, Volume 8, Issue 4, pp 207-214
Date: 24 Dec 2011

Efficacy and immune mechanisms of cetuximab for the treatment of metastatic colorectal cancer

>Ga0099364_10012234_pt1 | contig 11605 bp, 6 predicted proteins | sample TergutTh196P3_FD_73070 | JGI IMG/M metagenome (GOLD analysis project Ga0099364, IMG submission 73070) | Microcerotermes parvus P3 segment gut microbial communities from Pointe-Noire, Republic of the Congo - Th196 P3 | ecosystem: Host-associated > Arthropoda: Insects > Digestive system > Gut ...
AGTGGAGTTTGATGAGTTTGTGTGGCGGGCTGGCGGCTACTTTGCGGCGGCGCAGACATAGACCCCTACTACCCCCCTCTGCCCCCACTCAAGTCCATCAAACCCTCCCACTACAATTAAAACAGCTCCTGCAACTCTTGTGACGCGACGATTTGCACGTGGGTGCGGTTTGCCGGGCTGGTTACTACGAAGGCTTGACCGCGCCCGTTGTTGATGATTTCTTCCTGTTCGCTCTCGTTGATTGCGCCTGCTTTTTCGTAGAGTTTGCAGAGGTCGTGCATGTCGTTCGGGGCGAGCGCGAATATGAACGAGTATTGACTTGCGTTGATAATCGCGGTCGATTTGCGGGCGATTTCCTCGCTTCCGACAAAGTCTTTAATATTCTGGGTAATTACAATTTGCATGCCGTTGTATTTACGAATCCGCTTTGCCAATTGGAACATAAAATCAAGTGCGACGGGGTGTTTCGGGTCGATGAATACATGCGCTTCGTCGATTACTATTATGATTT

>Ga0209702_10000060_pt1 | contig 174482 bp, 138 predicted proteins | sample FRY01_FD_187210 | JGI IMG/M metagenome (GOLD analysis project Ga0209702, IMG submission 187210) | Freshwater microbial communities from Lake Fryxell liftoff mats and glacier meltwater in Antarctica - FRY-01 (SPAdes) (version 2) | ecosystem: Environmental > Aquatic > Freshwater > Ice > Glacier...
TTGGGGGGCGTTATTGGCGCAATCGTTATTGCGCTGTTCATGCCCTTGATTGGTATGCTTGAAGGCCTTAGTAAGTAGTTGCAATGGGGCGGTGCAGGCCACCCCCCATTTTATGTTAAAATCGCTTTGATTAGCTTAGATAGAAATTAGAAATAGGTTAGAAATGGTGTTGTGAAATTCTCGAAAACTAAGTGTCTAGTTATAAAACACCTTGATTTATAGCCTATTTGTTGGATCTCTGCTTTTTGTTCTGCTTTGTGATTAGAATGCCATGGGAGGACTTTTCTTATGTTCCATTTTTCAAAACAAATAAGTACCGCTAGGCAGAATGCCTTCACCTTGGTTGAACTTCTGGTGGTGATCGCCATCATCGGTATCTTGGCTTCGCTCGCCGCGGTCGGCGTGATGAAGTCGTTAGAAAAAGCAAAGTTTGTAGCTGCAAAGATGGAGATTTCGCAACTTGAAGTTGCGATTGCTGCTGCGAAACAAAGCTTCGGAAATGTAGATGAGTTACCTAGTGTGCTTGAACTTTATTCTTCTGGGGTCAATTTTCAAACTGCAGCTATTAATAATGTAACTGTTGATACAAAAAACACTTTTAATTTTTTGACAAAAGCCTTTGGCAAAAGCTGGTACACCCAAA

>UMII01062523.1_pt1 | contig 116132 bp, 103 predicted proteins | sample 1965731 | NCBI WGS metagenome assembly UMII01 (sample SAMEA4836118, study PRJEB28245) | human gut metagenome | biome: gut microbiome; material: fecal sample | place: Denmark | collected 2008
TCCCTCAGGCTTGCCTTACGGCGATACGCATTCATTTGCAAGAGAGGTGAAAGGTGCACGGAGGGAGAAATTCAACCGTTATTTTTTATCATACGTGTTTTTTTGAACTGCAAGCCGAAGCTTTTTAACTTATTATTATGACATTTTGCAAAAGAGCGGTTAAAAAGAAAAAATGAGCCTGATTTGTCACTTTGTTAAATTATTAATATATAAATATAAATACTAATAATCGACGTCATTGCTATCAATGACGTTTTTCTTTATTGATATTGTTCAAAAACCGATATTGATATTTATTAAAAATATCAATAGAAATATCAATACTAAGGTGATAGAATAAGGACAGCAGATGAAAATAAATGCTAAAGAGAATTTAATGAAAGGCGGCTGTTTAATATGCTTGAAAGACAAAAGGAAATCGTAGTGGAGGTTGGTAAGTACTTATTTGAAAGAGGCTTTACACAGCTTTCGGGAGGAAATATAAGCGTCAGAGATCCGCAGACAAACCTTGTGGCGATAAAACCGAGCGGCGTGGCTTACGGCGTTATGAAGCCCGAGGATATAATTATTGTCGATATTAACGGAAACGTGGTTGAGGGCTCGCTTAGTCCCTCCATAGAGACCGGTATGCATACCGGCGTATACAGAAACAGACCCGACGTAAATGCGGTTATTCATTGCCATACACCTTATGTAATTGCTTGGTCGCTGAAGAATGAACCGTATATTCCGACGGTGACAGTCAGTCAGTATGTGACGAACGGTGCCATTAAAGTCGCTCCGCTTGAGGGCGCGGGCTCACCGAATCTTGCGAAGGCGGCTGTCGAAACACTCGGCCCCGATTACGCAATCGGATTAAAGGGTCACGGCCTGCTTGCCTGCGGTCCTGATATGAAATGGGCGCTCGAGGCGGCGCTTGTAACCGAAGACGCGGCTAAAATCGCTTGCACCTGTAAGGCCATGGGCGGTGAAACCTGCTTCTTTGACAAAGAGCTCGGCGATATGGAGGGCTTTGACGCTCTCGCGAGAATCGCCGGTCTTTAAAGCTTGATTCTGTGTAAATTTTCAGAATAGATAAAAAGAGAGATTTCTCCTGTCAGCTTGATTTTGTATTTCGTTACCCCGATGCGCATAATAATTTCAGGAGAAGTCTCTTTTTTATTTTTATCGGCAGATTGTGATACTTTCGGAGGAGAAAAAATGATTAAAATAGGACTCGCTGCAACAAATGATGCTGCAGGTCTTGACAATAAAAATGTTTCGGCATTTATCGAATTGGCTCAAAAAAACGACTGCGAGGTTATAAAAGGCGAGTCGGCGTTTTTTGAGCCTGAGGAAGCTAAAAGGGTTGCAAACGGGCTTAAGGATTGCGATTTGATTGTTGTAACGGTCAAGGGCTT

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Cetuximab is a chimeric immunoglobulin G1 monoclonal antibody that targets the ligand-binding domain of the epidermal growth factor receptor and inhibits downstream intracellular signals. Research has shown that cetuximab can stimulate the autoimmune system and produce antibody-dependent cellular cytotoxicity and complement-dependent cytotoxicity reactions, which can recruit cytotoxic lymphocytes to attack and kill cancer cells. Cetuximab is mainly indicated for patients with epidermal growth factor receptor-positive metastatic colorectal cancer who fail to respond to both irinotecan- and oxaliplatin-based regimens. The efficacy and safety of cetuximab as monotherapy or in combination with other treatment options were evaluated in a series of phase II and phase III trials. Identifying the clinical and molecular markers that can predict which patient groups may best benefit from cetuximab treatment is key to improving patient outcomes and avoiding unnecessary toxicities and costs. Herein, we discuss the mechanisms of action by which cetuximab exerts its antitumor effects, as well as the possible clinical and molecular markers that may help predict therapeutic benefits for patients with metastatic colorectal cancer.